and Taiwan. It was founded in 1912, after the Qing dynasty, the last imperial dynasty, was overthrown in the Xinhai Revolution. The Republic's first president, Sun Yat-sen, served only briefly before handing over the position to Yuan Shikai, former leader of the Beiyang Army. His party, then led by Song Jiaoren, won the parliamentary election held in December 1912. Song was assassinated shortly after, and the Beiyang Army
Beiyang Army
led by Yuan Shikai
Yuan Shikai
maintained full control of the government in Beijing. Between late 1915 and early 1916, Yuan tried to reinstate the monarchy, before resigning after popular unrest
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Chinese Nationalist
The Kuomintang of China[6][7] (/ˈkwoʊˌmɪnˈtɑːŋ, -ˈtæŋ/,[8] KMT; often translated as the Nationalist Party of China)[9] is a major political party in the Republic of China (ROC or Taiwan). The predecessor of the KMT, the Revolutionary Alliance (Tongmenghui), was one of the major advocates of the overthrow of the Qing Dynasty and the establishment of the Republic of China. The KMT was founded by Song Jiaoren and Sun Yat-sen shortly after the Xinhai Revolution of 1911. Sun was the provisional President, but he later ceded the presidency to Yuan Shikai. Later led by Chiang Kai-shek, the KMT formed the National Revolutionary Army and succeeded in its Northern Expedition to unify much of China in 1928, ended the chaos of Warlord Era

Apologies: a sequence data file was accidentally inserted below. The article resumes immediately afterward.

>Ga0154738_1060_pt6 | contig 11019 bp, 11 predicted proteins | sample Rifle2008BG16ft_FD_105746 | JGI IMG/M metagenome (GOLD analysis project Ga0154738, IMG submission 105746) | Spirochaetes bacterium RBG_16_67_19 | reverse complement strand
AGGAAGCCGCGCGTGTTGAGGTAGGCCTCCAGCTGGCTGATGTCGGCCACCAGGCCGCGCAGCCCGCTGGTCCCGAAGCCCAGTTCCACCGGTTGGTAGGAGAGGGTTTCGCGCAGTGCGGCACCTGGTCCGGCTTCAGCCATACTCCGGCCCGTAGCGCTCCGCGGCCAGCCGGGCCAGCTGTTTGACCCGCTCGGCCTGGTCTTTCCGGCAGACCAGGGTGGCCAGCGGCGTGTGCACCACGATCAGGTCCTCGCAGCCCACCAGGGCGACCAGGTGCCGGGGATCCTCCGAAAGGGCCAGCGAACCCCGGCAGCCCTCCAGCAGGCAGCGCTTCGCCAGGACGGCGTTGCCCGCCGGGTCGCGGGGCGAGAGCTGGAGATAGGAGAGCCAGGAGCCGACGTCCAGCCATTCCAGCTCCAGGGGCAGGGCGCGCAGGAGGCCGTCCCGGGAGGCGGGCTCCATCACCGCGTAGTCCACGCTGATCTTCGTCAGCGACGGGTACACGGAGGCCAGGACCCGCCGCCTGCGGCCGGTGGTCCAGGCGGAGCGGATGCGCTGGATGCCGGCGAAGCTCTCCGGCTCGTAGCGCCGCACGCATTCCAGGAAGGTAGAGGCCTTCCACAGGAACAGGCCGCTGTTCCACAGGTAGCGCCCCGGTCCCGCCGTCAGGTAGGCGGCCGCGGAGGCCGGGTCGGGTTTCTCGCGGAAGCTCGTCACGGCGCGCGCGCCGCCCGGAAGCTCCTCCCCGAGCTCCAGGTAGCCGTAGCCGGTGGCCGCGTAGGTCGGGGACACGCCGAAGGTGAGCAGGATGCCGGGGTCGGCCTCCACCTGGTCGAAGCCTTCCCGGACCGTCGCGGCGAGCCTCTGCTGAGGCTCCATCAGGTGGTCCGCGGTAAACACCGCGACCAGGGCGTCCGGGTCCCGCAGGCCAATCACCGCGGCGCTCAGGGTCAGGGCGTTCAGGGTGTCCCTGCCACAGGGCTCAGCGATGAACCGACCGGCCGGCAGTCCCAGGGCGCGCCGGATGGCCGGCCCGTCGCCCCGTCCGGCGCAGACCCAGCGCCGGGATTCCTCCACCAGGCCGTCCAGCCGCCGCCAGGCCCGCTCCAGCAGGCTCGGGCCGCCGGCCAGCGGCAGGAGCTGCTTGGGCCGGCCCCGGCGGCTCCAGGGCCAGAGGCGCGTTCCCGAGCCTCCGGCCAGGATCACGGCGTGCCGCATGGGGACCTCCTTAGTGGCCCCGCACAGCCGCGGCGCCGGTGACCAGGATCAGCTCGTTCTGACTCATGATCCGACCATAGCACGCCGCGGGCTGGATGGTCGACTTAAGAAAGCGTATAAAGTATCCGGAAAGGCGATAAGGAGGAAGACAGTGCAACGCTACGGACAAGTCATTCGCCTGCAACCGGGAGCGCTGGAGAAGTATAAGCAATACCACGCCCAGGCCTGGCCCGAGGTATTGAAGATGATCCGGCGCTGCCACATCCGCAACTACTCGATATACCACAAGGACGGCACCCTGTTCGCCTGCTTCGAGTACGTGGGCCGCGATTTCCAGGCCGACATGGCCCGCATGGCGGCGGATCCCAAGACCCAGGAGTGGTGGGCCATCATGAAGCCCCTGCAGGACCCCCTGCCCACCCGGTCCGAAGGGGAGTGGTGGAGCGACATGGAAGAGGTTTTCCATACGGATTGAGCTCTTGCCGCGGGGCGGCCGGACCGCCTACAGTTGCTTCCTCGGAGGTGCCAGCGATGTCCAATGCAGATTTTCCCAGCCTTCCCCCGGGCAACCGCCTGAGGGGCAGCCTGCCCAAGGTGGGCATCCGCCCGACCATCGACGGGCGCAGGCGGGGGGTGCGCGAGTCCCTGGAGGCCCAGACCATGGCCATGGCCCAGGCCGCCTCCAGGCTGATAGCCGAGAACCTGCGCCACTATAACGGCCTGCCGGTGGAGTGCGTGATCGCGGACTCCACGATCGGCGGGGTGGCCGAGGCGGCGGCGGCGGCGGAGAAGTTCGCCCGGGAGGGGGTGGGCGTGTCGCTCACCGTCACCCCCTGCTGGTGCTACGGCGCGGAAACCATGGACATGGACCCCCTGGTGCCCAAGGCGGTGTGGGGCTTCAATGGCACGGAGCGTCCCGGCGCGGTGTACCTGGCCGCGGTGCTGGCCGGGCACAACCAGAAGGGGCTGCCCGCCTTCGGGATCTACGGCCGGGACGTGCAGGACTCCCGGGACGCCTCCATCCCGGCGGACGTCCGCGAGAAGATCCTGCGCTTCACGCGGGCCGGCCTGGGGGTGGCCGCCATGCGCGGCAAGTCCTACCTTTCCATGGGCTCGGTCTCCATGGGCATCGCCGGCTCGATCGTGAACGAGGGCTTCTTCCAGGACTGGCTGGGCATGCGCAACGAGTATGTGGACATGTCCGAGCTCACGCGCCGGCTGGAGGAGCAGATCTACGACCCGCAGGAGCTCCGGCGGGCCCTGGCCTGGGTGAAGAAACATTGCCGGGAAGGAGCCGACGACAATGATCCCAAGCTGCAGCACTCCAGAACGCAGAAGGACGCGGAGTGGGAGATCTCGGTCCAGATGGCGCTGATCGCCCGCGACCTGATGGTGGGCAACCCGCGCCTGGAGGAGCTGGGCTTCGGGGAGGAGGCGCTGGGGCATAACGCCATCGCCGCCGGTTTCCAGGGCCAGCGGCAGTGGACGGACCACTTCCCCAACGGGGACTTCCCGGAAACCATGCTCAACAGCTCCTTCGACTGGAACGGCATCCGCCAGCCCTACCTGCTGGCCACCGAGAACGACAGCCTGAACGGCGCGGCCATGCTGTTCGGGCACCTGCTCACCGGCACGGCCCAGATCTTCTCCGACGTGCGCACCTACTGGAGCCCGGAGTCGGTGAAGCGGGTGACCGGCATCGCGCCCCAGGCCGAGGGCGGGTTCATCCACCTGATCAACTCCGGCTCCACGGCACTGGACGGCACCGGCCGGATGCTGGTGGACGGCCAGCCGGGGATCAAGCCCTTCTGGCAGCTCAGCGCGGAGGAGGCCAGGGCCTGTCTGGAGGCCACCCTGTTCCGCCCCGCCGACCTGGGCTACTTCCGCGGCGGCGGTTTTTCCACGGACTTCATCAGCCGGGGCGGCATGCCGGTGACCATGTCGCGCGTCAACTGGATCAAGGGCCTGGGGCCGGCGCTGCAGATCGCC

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Warlord Era
The Warlord
Warlord
Era (simplified Chinese: 军阀时代; traditional Chinese: 軍閥時代; pinyin: Jūnfá shídài, 1916–1928) was a period in the history of the Republic of China when the control of the country was divided among former military cliques of the Beiyang Army and other regional factions, which was spread across in the mainland regions of Sichuan, Shanxi, Qinghai, Ningxia, Guangdong, Guangxi, Gansu, Yunnan, and Xinjiang. In historiography, the era began when Yuan Shikai
Yuan Shikai
died in 1916, and lasted until 1928 when the Nationalist Kuomintang
Kuomintang
(KMT) officially unified China through the Northern Expedition, marking the beginning of the Nanjing
Nanjing
decade
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Imperial Japanese Army
The Imperial Japanese Army
Army
(IJA; 大日本帝國陸軍 Dai-Nippon Teikoku Rikugun; " Army
Army
of the Greater Japanese Empire") was the official ground-based armed force of the Empire of Japan
Empire of Japan
from 1868 to 1945. It was controlled by the Imperial Japanese Army
Army
General Staff Office and the Ministry of War, both of which were nominally subordinate to the Emperor of Japan
Emperor of Japan
as supreme commander of the army and the navy. Later an Inspectorate General of Aviation became the third agency with oversight of the army
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Chinese Communist Party